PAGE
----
Author: Dr D.L. Lim (Yale Institute for the Preservation of Cultural Heritage)
Presentation - Impact of COVID-19 and current initiatives in Africa
Reclaiming African Heritage for the Post-COVID Era
Dr D.L. Lim (Yale Institute for the Preservation of Cultural Heritage)
Dr D.L. Lim (Yale Institute for the Preservation of Cultural Heritage) - Primary Author
Modern cultural heritage passes through the hands and hearts of diverse African professionals trained in multiple methods of preserving and transmitting culture. They embody the rich living traditions and legacies of distinct regional contexts. Though every sector of cultural heritage has been hard hit by the ongoing pandemic, these consequences are far from geopolitically monolithic. In an effort to propose a practical means for international policymakers and funding bodies to promote social and economic equity in Africa, the Yale Institute for the Preservation of Cultural Heritage implemented a study between May and September 2021 to evaluate the impact of COVID-19 on African cultural heritage training programs, practitioners, and institutions. Based on over 84 survey questionnaires and 32 individual interviews with students and professionals from 14 African countries, including Algeria, Botswana, Cameroon, Egypt, Gambia, Ghana, Kenya, Lesotho, Libya, Madagascar, Morocco, South Africa, Tanzania, Uganda, and Zimbabwe, this presentation highlights the voices of frontline cultural workers. Many speak to the importance of incentivizing national governments and local communities to not only take pride in preserving their own heritage, but to mobilize their own cultural capital to create more sustainable employment opportunities. This study demonstrates how African cultural heritage professionals are adapting their training to bolster a labor infrastructure that best befits their context. They not only recognize the agency and resilience of the originating communities they work for, with, and alongside, but propose ethical ways to raise public awareness regarding the importance and relevance of African cultural heritage on the global stage.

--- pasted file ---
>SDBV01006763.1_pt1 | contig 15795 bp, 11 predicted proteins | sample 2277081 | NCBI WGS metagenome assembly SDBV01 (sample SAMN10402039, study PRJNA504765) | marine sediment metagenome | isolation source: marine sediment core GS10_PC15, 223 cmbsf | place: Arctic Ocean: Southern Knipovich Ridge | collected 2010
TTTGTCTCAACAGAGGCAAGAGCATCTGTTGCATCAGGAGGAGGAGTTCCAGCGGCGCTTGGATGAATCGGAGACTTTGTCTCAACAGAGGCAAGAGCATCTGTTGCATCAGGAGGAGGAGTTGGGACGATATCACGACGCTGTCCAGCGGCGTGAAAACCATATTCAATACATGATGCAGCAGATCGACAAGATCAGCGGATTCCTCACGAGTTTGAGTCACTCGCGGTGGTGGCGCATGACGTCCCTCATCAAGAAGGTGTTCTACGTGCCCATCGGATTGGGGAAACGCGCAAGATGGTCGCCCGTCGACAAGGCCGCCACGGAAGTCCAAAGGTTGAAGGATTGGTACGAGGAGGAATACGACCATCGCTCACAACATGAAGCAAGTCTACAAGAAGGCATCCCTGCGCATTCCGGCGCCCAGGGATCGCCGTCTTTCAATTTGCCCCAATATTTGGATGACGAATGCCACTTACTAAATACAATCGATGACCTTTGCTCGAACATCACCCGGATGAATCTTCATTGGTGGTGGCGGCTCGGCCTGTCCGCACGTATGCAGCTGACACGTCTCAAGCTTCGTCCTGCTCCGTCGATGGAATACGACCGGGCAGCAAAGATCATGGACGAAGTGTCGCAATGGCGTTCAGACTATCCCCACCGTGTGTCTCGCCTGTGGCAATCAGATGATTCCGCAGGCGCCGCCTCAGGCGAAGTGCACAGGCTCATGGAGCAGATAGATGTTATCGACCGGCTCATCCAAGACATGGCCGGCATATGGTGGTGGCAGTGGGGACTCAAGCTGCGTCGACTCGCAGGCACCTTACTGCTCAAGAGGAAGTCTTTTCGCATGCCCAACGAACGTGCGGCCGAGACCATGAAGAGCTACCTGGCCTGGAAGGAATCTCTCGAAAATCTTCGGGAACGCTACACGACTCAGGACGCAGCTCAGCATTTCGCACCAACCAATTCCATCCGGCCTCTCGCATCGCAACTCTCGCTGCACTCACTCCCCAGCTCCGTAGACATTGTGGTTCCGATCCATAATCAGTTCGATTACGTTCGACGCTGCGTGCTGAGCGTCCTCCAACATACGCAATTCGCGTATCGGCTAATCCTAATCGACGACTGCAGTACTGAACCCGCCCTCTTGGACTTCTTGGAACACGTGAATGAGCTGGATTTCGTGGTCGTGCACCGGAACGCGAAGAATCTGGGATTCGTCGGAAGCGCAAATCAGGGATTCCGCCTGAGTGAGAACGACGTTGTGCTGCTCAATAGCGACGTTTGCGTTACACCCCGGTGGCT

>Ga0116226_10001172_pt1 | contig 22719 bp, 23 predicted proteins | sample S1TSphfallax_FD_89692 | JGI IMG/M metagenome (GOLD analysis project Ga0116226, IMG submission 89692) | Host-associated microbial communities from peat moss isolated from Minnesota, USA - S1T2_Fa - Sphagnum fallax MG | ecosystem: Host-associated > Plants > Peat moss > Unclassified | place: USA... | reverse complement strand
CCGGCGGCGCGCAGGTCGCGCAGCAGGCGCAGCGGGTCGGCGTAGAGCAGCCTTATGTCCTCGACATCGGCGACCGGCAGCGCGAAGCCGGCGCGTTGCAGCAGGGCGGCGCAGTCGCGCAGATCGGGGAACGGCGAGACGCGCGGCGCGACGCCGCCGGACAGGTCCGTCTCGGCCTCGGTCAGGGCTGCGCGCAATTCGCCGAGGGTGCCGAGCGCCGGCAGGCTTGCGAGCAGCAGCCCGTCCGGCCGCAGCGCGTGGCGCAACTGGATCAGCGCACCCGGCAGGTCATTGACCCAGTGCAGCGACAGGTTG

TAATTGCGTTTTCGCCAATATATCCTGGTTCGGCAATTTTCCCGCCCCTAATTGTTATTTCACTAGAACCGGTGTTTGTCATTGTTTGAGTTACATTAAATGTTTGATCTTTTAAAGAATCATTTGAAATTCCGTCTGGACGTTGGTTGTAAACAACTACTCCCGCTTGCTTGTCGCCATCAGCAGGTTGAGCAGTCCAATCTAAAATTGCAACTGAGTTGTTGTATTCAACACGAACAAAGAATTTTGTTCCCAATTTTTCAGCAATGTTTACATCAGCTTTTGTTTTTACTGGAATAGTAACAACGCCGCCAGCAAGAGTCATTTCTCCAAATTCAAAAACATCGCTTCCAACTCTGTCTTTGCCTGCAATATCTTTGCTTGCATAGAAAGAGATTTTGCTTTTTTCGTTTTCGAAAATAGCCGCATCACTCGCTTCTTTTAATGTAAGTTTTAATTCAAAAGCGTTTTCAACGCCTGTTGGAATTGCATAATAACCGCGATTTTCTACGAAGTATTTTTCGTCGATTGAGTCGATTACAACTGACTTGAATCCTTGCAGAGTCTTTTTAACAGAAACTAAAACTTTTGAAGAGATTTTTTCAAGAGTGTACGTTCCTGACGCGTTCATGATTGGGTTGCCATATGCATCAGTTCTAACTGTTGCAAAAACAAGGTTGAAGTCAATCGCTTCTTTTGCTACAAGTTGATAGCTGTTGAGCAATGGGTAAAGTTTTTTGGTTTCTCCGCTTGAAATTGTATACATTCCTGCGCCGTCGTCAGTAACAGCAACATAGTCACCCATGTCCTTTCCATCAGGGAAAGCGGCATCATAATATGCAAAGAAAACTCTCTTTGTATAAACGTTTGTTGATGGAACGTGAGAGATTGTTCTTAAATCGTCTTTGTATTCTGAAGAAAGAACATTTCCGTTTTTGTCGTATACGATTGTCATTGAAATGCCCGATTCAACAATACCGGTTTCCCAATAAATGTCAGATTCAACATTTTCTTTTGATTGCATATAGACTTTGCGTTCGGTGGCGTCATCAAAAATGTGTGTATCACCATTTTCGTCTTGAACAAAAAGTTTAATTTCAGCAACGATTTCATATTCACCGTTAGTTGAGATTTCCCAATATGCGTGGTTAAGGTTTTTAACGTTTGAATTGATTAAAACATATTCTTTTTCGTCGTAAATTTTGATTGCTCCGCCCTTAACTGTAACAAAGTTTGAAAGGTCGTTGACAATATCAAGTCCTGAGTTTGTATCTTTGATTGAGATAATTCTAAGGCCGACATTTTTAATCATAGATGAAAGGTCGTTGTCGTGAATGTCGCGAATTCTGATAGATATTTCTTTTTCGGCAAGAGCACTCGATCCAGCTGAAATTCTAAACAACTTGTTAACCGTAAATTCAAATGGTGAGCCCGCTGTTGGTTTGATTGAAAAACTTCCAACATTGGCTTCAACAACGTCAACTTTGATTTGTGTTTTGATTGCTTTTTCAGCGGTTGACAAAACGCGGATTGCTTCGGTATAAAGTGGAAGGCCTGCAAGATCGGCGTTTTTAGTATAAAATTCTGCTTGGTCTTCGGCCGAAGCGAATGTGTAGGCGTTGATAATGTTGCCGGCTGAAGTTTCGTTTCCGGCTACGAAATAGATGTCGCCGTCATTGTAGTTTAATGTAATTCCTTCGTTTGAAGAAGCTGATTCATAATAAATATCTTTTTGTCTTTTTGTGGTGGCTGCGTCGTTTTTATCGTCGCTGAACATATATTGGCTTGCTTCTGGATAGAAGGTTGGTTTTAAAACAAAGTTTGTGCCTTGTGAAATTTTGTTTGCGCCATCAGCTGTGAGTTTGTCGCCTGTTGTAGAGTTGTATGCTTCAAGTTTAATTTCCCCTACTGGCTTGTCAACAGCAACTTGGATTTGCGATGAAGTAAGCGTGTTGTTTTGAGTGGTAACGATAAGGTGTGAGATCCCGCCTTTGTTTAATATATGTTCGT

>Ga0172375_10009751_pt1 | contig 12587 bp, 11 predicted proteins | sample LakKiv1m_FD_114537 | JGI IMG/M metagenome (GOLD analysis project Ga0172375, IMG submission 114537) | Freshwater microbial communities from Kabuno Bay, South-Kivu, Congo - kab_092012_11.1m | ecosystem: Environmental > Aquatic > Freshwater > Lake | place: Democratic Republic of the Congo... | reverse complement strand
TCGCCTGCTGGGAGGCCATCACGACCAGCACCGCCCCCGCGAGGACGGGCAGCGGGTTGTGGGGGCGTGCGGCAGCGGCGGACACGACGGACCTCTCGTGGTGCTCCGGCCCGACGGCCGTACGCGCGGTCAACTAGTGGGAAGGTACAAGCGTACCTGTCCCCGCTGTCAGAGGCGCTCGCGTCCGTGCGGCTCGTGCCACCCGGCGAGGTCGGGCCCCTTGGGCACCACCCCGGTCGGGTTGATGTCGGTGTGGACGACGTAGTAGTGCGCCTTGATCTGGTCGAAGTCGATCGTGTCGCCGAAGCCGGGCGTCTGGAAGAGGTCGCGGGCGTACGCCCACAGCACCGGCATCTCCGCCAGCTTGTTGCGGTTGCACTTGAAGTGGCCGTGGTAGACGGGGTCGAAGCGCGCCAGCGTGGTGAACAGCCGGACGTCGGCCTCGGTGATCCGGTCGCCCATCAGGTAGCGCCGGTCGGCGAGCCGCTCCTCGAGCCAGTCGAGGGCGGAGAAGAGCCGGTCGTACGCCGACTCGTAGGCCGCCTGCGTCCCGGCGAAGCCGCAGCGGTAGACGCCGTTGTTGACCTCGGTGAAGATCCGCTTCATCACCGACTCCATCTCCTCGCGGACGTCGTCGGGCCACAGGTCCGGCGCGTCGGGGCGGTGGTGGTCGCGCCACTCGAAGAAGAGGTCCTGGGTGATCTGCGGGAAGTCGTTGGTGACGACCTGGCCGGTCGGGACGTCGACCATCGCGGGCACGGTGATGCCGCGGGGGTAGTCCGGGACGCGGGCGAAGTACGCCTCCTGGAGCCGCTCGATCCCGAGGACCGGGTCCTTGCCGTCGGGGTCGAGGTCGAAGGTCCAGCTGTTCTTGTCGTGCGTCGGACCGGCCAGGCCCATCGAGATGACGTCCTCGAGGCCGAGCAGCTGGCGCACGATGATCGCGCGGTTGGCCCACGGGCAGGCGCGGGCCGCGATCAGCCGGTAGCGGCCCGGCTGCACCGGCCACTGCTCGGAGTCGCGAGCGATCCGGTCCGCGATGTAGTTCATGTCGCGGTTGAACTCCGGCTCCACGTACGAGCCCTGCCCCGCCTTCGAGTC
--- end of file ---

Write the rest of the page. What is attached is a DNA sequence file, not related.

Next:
Author: Dr EPJ Jones (Fowler Museum at UCLA)
Presentation - Repatriation, access & co-curation
More Questions/Better Questions: An Interdisciplinary Approach to Object Research
Dr EPJ Jones (Fowler Museum at UCLA)
Dr EPJ Jones (Fowler Museum at UCLA) - Primary Author
In 2019, the Fowler Museum at UCLA began a three-year Mellon-funded research project aimed at taking a closer look at a sub-set of the Fowler’s collection of African arts. This sub-set constitutes a 1965 donation to the Museum from the Wellcome Trust of around 7,000 objects collected during the colonial period. At the core of this project is an interdisciplinary approach—utilizing archival, conservation, and curatorial research—to engage a wide range of methodologies to study the histories of these objects. In the course of this ongoing research, our team has found that our interdisciplinary approach has resulted in more questions than answers, but in every case, those questions are better, more specific, and more nuanced, than the ones we were asking at the start. This presentation will look at a selection of case studies that highlight some of our findings with regards to compiling narrative provenance for these objects, and the logistical, ethical, and methodological challenges we’ve encountered. And stemming from this research, the presentation will conclude with a brief discussion of the initial steps we are taking towards repatriations of some of these objects.
Important Dates
Conference Duration
27 October 2021 - 29 October 2021
14 September 2021 - 26 October 2021 [OPEN]
Call For Abstracts
14 September 2021 - 26 October 2021
Global Consortium for the Preservation of Cultural Heritage
Salomé Le Roux
Contact Email
[email protected]
Contact Number
+2772 213 8238
  • Knowledge sharing
  • Impact of COVID-19 and current initiatives in Africa
  • Repatriation, access & co-curation